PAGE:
Patrick O’Donnell 01:44
I did, in my former life. I started as a police officer in … January 16, 1995, was my first day at the police academy. And I retired February 21 of this year. So I did my long drive. And a little bit more.
That’s quite a long career.
Patrick O’Donnell 02:04
Most department, you can retire around the 20 to 30 year mark. There are some departments that let you retire 20 around years, but you take more of a diminished pension. So you know, you’re not maximizing your pension. 25 kind of seems like the golden number for that. So that’s very common.
Yeah. So you are probably one of the more qualified people to write a book on this particular topic. I still remember you reaching out to me. We chatted on the phone a couple of times about, you know, just sort of the plan. You were still a police officer at that time. And you were talking about this book, you were working on this book. So what was kind of the inspiration for you to start this?
Patrick O’Donnell 02:52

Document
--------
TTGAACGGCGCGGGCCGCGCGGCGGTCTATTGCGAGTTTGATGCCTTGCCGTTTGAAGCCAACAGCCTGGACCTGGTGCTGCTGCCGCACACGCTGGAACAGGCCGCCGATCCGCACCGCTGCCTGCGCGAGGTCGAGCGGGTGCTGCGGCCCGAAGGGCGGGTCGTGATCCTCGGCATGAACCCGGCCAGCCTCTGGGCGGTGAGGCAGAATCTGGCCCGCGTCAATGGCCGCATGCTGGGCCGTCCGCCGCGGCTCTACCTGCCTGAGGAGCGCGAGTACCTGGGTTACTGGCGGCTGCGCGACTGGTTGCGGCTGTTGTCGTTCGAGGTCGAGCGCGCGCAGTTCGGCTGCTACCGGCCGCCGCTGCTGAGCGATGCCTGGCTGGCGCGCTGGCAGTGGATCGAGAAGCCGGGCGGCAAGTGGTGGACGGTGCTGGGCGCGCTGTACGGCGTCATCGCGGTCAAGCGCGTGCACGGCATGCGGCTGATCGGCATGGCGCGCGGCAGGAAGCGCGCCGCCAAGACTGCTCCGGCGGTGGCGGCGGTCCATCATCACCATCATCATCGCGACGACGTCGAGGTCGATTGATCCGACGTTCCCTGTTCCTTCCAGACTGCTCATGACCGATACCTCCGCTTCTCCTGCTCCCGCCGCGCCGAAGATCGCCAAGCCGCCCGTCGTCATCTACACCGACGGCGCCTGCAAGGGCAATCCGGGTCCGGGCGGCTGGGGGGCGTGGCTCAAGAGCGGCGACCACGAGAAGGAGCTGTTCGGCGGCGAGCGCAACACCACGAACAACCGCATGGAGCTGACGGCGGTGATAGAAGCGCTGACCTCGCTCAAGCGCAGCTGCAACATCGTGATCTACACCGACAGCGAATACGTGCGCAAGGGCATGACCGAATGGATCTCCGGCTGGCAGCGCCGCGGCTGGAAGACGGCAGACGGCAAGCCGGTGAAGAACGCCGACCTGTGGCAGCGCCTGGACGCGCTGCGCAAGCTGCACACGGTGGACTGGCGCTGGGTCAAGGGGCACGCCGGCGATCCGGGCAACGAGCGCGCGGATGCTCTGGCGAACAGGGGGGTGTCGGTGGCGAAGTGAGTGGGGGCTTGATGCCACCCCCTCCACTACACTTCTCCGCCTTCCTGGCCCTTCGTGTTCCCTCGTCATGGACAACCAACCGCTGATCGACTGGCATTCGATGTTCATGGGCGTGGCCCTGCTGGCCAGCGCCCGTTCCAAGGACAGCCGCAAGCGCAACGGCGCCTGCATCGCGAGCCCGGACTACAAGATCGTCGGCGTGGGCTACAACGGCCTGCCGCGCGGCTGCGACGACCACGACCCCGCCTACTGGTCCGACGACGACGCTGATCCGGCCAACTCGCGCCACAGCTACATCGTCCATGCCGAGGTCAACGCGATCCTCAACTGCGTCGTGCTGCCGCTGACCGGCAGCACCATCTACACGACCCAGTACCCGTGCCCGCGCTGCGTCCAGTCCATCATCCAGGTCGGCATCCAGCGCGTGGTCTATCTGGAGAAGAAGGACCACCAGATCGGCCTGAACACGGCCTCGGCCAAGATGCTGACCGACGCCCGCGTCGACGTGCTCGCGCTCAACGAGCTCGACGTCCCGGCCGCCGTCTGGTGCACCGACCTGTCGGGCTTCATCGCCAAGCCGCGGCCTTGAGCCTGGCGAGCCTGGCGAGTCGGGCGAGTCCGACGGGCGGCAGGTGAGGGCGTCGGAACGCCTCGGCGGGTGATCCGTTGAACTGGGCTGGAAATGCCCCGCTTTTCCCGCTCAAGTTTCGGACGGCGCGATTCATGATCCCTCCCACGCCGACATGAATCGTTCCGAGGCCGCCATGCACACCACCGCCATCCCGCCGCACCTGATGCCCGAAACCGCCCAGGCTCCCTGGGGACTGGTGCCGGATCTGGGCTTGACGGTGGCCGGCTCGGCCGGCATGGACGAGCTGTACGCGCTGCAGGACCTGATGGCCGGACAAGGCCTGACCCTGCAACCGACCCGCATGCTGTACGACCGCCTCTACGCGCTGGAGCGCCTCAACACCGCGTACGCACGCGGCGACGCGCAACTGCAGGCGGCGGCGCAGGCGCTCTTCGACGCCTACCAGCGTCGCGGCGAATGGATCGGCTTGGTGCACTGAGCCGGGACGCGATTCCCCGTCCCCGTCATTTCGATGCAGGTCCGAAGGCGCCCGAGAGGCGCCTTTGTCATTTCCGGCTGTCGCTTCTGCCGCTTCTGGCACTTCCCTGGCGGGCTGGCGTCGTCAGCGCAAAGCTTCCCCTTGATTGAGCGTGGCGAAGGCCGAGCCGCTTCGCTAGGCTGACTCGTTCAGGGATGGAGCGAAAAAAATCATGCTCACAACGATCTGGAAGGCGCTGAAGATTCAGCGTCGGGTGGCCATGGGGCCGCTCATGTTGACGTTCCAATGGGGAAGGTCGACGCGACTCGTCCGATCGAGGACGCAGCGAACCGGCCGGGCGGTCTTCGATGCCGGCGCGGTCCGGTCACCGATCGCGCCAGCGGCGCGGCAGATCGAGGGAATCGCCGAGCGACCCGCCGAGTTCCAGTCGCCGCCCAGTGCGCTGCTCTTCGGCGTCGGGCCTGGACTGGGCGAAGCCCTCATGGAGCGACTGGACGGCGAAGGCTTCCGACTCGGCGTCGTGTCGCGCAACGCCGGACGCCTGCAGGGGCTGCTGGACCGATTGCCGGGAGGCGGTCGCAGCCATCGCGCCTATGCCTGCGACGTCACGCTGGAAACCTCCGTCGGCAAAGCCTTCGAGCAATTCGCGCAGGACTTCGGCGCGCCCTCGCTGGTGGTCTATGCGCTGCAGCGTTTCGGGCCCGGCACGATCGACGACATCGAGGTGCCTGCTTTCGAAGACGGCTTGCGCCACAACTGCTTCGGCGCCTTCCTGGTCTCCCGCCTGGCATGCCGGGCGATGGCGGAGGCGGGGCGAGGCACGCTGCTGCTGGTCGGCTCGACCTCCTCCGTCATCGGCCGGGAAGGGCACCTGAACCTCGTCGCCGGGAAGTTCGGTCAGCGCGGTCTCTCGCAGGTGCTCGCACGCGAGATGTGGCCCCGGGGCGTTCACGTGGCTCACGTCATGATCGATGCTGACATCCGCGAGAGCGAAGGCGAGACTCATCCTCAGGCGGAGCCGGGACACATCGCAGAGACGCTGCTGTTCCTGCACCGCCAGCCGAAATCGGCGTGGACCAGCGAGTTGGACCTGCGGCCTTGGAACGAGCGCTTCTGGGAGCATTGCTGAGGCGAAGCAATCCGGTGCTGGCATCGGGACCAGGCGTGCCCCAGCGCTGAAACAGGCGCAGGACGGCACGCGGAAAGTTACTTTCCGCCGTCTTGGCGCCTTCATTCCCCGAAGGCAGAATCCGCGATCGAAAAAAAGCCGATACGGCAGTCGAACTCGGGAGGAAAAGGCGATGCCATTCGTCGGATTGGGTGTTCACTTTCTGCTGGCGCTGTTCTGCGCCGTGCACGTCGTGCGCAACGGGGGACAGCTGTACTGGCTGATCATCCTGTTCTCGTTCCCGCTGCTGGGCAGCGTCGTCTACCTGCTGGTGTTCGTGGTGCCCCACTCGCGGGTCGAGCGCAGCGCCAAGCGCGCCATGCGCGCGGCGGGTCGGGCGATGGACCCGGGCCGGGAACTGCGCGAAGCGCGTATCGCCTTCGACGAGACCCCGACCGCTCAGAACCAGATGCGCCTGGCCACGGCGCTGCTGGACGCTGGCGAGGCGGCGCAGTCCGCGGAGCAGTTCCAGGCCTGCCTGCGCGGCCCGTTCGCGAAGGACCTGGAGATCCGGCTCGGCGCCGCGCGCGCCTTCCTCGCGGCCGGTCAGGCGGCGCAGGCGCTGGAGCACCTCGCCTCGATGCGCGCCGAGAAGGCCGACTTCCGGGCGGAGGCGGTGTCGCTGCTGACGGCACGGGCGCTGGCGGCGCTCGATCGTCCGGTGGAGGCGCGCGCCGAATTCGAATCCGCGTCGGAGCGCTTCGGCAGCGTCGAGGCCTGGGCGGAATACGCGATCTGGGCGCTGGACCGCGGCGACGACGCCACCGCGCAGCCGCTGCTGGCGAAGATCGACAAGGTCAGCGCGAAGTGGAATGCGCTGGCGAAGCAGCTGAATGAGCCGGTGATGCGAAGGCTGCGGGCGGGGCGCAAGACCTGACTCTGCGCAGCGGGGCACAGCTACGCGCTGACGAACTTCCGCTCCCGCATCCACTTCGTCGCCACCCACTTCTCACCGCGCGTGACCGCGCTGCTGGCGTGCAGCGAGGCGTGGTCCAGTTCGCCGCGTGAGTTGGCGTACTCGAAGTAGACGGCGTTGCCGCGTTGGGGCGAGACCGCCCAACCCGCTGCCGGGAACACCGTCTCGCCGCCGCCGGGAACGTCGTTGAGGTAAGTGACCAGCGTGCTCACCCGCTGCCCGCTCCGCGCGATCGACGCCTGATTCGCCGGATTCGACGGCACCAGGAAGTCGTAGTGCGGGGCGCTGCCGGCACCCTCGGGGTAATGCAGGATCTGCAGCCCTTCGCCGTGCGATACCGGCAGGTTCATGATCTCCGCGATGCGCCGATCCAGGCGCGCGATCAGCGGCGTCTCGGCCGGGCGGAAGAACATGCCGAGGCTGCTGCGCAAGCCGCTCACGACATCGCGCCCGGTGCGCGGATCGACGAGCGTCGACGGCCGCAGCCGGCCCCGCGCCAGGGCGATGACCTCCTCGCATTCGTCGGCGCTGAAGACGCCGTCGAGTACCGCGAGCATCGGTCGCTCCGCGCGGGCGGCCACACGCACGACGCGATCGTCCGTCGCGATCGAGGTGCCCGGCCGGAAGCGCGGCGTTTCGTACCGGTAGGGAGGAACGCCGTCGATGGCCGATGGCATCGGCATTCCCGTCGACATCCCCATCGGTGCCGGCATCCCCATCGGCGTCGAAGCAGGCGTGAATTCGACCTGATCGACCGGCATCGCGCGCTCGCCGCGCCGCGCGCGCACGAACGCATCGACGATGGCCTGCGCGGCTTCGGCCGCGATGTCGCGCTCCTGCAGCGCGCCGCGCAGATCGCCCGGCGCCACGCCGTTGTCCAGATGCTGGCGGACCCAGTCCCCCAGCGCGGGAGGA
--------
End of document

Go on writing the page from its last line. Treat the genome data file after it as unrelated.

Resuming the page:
Well, it’s not the first book that I wrote. I already published four other books that were either nonfiction or fiction. And I was working on a sequel to a post-apocalyptic book. I like post-apocalyptic fiction. And I started putting myself out there in author groups, going to conferences, and people are always diverting back to “Hey, you know what, I’ve got this character. He’s a police officer, you know, she’s a detective. Does this sound plausible? This scenario?” And I’m like, yeah, yes, no, this is how it would actually work out. And I really enjoyed helping people. And then more and more people started reaching out to me. I remember the First 20 Books conference, somebody came up to me, we were at that little, I think it’s called the [inaudible] bar, kind of in the middle of the jungle that’s there. And she said, you know, could you look at my manuscript, you know, blah, blah, blah. And I’m like, I guess? And she said, “Well, how much are you gonna charge me?” And I’m like, I don’t even know. I’ve never done this before. But then, you know, more than one person was like, you should really write a book. There’s nothing out there quite like it. And if there is, it’s very old and outdated. So, I guess I went to that default of, you write what you know about. I’m considered an expert when I’m testifying on the stand. So, and I’ve got, I was lucky enough to be a police officer in a very busy city, where I’ve seen a lot of stuff.